An article we liked from Thought Leader Emma McGowan on Startups.com:
10 Real-World Startup Valuation Methods
The question of startup valuation is one that founders struggle with, especially in the early stages. If you’re pre-profitable — or even pre-cashflow — how can you figure out what your company is worth?
One way is to think about “value” as something that exists beyond monetary terms.
“Valuation is both art and science,” Lili Balfour of Atelier Advisors says. “The science is the easy part — researching valuations for comparable companies and constructing a revenue or EBITDA multiple. The art is more subjective. How strong is the team? How probable are the leads in the pipeline? How innovative is the technology?”
Those are the more nebulous aspects of “value.” Another aspect is the valuation of similar companies that are already out in the market.
“Startups, by definition don’t have a long track record of revenue, earnings or cash flow (if any) so much of the valuation exercise is conducted by looking at the marketplace of comparable companies and understanding how the industry for a type of startup values the companies within it,” Georgene Huang, CEO and Cofounder of Fairygodboss, says.
Those are the first steps: Think of value beyond monetary terms and then think explicitly about the monetary value of similar companies. But, like so many things in the startup world, there’s more than one way to figure out startup valuation.
Check out the startup valuation methods these ten founders and investors recommend for figuring out how much your company is likely to be worth.
1. Standard Earnings Multiple Method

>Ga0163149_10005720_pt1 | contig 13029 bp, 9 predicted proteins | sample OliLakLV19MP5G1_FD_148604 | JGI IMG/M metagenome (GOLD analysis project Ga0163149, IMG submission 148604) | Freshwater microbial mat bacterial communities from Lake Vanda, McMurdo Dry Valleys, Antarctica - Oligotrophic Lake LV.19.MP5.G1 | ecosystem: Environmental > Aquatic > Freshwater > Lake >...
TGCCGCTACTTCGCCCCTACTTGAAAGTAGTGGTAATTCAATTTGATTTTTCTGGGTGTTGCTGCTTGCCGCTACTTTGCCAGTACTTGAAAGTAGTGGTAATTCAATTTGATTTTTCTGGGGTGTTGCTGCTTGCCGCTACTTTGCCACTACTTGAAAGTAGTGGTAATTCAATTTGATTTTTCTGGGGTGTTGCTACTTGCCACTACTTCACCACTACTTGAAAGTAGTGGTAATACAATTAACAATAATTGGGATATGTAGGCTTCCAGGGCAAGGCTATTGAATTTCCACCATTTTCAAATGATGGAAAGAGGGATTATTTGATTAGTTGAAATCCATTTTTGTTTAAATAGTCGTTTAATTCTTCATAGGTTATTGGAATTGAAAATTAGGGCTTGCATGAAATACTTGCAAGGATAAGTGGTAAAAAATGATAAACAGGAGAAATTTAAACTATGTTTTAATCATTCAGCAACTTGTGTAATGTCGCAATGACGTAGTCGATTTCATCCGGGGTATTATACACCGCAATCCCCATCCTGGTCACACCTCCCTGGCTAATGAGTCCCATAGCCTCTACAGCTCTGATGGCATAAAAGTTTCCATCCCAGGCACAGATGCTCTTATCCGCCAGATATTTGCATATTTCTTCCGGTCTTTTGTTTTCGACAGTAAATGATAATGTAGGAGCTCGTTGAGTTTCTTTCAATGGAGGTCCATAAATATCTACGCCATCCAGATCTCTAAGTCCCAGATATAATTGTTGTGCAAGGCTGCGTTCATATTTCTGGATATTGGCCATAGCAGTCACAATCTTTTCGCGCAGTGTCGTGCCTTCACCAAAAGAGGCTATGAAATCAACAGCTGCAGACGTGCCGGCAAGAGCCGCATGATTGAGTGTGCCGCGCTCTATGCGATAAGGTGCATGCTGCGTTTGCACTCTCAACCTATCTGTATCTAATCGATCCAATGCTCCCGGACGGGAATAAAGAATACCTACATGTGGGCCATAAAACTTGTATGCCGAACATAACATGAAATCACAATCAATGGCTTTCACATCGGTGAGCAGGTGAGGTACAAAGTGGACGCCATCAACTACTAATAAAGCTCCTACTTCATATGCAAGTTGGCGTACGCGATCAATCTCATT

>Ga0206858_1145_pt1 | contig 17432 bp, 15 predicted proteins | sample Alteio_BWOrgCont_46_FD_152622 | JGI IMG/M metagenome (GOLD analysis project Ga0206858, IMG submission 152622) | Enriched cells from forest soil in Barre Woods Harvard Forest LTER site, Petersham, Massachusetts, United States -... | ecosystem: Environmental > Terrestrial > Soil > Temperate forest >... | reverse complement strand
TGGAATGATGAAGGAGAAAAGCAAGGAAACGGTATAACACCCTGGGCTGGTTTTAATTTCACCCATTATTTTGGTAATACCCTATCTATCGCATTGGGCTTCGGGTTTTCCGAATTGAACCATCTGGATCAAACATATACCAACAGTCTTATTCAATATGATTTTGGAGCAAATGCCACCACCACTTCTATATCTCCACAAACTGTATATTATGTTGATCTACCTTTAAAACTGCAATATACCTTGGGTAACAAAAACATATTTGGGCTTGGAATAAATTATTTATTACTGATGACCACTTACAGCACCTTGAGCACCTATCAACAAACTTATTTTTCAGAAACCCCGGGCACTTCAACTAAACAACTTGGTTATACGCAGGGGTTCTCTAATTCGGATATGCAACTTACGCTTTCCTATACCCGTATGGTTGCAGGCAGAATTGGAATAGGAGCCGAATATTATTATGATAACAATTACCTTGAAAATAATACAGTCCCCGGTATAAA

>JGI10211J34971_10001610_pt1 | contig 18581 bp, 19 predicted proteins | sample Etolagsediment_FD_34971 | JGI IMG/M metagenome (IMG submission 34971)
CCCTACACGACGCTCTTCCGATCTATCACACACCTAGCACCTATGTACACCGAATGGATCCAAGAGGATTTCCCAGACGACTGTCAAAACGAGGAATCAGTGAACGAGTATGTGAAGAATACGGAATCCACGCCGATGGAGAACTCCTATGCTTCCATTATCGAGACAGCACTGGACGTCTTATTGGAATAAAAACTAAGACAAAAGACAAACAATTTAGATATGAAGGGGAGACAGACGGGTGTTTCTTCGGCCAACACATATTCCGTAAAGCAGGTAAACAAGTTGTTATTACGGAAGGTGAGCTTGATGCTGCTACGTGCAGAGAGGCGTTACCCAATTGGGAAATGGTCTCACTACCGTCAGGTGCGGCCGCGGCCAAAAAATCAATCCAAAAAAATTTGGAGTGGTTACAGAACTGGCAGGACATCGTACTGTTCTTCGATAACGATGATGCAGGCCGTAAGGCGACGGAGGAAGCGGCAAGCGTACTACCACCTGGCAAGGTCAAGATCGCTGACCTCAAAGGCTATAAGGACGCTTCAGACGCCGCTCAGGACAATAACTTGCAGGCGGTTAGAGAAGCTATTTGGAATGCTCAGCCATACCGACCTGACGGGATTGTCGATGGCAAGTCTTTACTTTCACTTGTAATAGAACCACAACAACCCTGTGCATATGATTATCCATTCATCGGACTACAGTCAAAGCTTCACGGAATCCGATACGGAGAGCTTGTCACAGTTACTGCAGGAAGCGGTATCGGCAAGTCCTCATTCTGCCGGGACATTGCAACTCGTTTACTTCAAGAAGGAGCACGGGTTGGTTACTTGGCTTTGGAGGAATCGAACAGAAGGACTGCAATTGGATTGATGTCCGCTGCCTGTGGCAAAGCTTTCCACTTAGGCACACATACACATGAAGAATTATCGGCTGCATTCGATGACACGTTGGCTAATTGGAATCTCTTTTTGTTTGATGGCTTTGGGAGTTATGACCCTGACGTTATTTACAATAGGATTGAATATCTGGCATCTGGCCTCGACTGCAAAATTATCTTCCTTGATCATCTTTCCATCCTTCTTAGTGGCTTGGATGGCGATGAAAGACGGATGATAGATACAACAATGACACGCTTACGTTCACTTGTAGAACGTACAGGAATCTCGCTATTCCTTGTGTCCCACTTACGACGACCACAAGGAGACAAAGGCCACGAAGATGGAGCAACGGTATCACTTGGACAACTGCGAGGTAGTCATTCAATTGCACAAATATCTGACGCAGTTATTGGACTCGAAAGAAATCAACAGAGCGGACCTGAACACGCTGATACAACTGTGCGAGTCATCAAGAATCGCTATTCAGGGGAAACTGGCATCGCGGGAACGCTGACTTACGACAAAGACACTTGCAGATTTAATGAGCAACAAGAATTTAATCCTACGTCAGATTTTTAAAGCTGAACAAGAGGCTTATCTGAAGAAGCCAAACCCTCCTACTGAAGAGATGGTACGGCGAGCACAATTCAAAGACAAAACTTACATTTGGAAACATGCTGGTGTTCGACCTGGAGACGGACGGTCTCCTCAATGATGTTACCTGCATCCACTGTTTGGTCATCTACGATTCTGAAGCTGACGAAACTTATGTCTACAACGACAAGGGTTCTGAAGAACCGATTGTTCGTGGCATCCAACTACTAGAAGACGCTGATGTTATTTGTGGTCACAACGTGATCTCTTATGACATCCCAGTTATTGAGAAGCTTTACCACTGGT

“The method that I prefer for startup valuation is a standard earnings multiple, with additional consideration being attributed to recurring revenue models. This method provides the greatest insight into free cash flow and how that metric will drive incremental value to a purchaser.
In my market, the multiple typically ranges between 5 to 8x the past three years average profit (yearly) but in SAAS businesses, ranges may fall in the 8 to 12x range.
Besides the standard profit model, other factors to consider are previous debt incurred or funding rounds as well as the intellectual capital of the product or service. In situations which strategic buyers are present, and a company has some sort of patent or proprietary technology, valuations can grow tremendously without profit being on the books.”
- How To Value Your Startup Using Comparables by Nathan Hurst
- CBInsights, Crunchbase, and Pitchbook are great resources
2. Human Capital Plus Market Value Method
“Figuring out startup valuation is no easy task for an investor because most of them have very low intangible/intangible assets ratio. In other words, a potential investor should calculate a value of ideas, know-hows and human potential of the team.
There are two ways I value the projects: Firstly, I can get to know the team and their expertise, I assess the people who develop the project (when you work in a common sector of economy with those who you assess, e.g. IT, it could be a pretty simple task).Secondly, I can perform a purely mathematical valuation based on...
Read the rest of this article at startups.com...
Thanks for this article excerpt and its graphics to Emma McGowan on Startups.com.
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